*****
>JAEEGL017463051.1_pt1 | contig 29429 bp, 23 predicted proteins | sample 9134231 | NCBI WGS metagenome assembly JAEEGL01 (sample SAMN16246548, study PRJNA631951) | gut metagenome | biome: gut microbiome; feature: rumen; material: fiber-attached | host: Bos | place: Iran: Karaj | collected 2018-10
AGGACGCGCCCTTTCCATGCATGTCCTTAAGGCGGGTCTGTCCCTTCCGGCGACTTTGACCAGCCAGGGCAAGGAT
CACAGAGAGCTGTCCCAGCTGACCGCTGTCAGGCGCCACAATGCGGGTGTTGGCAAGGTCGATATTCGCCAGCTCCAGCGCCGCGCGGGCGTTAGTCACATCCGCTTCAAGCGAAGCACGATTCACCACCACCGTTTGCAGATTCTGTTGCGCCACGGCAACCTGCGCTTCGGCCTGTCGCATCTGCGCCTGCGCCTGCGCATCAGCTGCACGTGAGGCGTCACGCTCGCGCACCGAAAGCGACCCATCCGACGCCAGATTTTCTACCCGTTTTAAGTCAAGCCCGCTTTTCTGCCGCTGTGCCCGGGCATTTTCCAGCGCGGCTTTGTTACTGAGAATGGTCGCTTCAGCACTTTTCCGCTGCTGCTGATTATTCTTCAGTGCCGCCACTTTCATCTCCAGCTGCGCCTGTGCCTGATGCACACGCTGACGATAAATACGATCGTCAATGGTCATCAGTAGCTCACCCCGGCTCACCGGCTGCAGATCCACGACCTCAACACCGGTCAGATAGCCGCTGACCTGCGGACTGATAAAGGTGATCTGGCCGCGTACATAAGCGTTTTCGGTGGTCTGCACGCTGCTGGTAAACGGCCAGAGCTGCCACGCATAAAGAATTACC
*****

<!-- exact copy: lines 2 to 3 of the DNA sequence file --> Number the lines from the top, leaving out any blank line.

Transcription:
AGGACGCGCCCTTTCCATGCATGTCCTTAAGGCGGGTCTGTCCCTTCCGGCGACTTTGACCAGCCAGGGCAAGGAT
CACAGAGAGCTGTCCCAGCTGACCGCTGTCAGGCGCCACAATGCGGGTGTTGGCAAGGTCGATATTCGCCAGCTCCAGCGCCGCGCGGGCGTTAGTCACATCCGCTTCAAGCGAAGCACGATTCACCACCACCGTTTGCAGATTCTGTTGCGCCACGGCAACCTGCGCTTCGGCCTGTCGCATCTGCGCCTGCGCCTGCGCATCAGCTGCACGTGAGGCGTCACGCTCGCGCACCGAAAGCGACCCATCCGACGCCAGATTTTCTACCCGTTTTAAGTCAAGCCCGCTTTTCTGCCGCTGTGCCCGGGCATTTTCCAGCGCGGCTTTGTTACTGAGAATGGTCGCTTCAGCACTTTTCCGCTGCTGCTGATTATTCTTCAGTGCCGCCACTTTCATCTCCAGCTGCGCCTGTGCCTGATGCACACGCTGACGATAAATACGATCGTCAATGGTCATCAGTAGCTCACCCCGGCTCACCGGCTGCAGATCCACGACCTCAACACCGGTCAGATAGCCGCTGACCTGCGGACTGATAAAGGTGATCTGGCCGCGTACATAAGCGTTTTCGGTGGTCTGCACGCTGCTGGTAAACGGCCAGAGCTGCCACGCATAAAGAATTACC